Fig. 1 (a) RBS signal strength at 2f (in relative power units) as a function of corneal retardance (CR) and corneal azimuth (CA) during simulated central fixation with computer model of the RBS design implemented into the eye fixation monitor used for model validation purposes (see Subsection 2.3). (b) Contour plot of (a), with contours plotted only up to a signal strength of 0.4. Eyes that fall within the white regions (where the signal is above the threshold of 0.4) will yield strong enough signals for reliable detection, and eyes in the colored regions will not. Please note the different scales on the color bar. Right eyes (and mirrored left eyes) are indicated as circles and left eyes (and mirrored right eyes) as crosses.
). Superimposed on the surface of this 3D-plot are the specific pairs of CR and CA of the Knighton/Gramatikov data set, so that it is readily visible how the optical arrangement would perform across a representative group of people. Right eyes (and mirrored left eyes) are indicated as circles and left eyes (and mirrored right eyes) as crosses. In the best case, the surface of the 3D-plot should be flat and high according to the requirements of greatest independence from corneal birefringence. The contour plot, which is generated simultaneously with the 3D-plot, provides another means of judgment about the suitability of a design. This contour plot is simply a flat graph with axes CA and CR, showing in the background the corneal retardance and azimuth of each of the “right” and “left” eyes in the Knighton/Gramatikov data set, upon which is superimposed a contour plot of the signal strength showing where the signal drops down, thereby indicating which eyes are missed when the signal falls below the threshold of 0.4, which has been arbitrarily considered as a measurement failure (Fig. 1(b)).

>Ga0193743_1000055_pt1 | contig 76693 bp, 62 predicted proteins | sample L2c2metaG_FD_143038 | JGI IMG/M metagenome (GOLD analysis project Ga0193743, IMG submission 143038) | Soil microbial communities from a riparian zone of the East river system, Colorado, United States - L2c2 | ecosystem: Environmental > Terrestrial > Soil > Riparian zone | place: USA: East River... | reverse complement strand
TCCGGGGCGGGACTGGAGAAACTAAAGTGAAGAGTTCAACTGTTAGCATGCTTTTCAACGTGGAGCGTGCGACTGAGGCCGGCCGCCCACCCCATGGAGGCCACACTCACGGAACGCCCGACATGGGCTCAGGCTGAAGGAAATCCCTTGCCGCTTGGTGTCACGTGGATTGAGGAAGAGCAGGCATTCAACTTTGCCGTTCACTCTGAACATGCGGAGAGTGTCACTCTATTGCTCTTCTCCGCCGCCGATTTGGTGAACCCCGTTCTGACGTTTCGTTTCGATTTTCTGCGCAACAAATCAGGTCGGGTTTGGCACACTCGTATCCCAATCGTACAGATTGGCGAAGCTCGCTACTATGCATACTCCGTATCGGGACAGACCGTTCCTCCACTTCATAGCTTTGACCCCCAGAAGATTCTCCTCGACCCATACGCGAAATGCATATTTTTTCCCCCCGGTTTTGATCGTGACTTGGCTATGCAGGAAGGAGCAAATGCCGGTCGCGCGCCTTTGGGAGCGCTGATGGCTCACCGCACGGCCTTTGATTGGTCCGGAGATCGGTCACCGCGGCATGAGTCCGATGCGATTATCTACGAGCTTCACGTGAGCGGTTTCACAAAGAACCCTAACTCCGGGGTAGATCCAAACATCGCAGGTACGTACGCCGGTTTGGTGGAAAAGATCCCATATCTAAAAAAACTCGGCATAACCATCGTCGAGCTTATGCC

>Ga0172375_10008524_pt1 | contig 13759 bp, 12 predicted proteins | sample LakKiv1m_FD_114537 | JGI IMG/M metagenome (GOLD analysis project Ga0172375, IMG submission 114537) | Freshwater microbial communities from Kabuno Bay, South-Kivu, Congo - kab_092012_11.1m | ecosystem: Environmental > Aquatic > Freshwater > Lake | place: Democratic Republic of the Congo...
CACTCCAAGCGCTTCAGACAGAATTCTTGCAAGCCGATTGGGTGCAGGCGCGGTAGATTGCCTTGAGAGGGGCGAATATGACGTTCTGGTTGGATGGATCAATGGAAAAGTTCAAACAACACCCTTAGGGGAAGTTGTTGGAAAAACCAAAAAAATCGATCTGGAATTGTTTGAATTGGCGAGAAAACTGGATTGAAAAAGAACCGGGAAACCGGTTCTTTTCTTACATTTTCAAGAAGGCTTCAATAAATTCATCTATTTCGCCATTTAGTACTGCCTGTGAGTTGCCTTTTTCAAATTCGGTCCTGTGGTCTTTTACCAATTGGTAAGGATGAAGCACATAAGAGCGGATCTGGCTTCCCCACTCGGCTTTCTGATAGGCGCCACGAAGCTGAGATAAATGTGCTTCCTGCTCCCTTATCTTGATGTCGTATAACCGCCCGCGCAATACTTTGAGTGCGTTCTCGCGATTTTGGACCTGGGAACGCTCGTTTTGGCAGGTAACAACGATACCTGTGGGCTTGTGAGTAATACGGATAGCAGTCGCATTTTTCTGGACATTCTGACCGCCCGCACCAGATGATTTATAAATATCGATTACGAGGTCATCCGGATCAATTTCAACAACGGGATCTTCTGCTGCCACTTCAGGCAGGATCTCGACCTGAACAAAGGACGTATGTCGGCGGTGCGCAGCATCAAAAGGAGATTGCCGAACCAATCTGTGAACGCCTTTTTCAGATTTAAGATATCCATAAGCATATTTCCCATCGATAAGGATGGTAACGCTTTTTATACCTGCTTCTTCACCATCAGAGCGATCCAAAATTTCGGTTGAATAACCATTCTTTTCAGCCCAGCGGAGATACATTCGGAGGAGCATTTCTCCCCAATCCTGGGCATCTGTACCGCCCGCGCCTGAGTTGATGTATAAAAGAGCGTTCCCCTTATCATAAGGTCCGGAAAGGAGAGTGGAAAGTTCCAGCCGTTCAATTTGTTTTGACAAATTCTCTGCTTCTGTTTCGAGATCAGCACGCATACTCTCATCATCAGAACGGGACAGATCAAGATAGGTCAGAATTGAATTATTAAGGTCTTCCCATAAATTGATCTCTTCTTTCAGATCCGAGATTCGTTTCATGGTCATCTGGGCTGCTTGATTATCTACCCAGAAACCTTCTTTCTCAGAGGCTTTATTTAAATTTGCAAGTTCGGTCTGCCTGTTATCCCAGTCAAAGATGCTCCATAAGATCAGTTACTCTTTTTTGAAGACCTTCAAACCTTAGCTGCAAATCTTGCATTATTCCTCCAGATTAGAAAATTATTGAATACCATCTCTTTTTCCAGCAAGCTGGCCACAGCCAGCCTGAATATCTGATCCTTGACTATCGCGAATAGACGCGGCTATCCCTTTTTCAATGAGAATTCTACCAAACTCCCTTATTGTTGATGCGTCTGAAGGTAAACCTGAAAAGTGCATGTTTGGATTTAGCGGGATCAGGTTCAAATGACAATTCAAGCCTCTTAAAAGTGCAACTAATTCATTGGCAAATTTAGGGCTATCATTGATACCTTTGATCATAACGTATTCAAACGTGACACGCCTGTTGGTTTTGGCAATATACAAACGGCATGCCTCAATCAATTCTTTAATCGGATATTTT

Figures 1(a) and 1(b) are the predicted results during simulated foveal fixation with the RBS-based eye fixation monitor used for the purpose of model validation (see 2

2. D. G. Hunter, S. N. Patel, and D. L. Guyton, “Automated detection of foveal fixation by use of retinal birefringence scanning,” Appl. Opt. 38(7), 1273–1279 (1999). [CrossRef] [PubMed]

.3). As can be seen, the RBS signal obtained with the current RBS design implemented into the eye fixation monitor is poor for eyes with very low corneal retardance and goes to zero when corneal retardance is zero. The design is more favorable for eyes with higher corneal retardances, including outliers with very high corneal retardances (up to 125 nm single-pass) excluded in [10

10. R. W. Knighton and X. R. Huang, “Linear birefringence of the central human cornea,” Invest. Ophthalmol. Vis. Sci. 43(1), 82–86 (2002). [PubMed]

]. Moreover, for either eye, the signal falls off with low or high corneal azimuth. More precisely, the signal goes to zero when corneal azimuth is 0°, 90°, and 180°. As shown in Fig. 1(b), 204 of the representative “eyes” (102 of either eye), from the Knighton/Gramatikov data set of 300 “eyes” fall below the “0.4” contour. In other words, with this threshold setting, 68% of the “eyes” in the data set fail with the RBS-based eye fixation monitor. Only weak signals are measured for eyes in the range where the signal strength drops below this threshold of 0.4.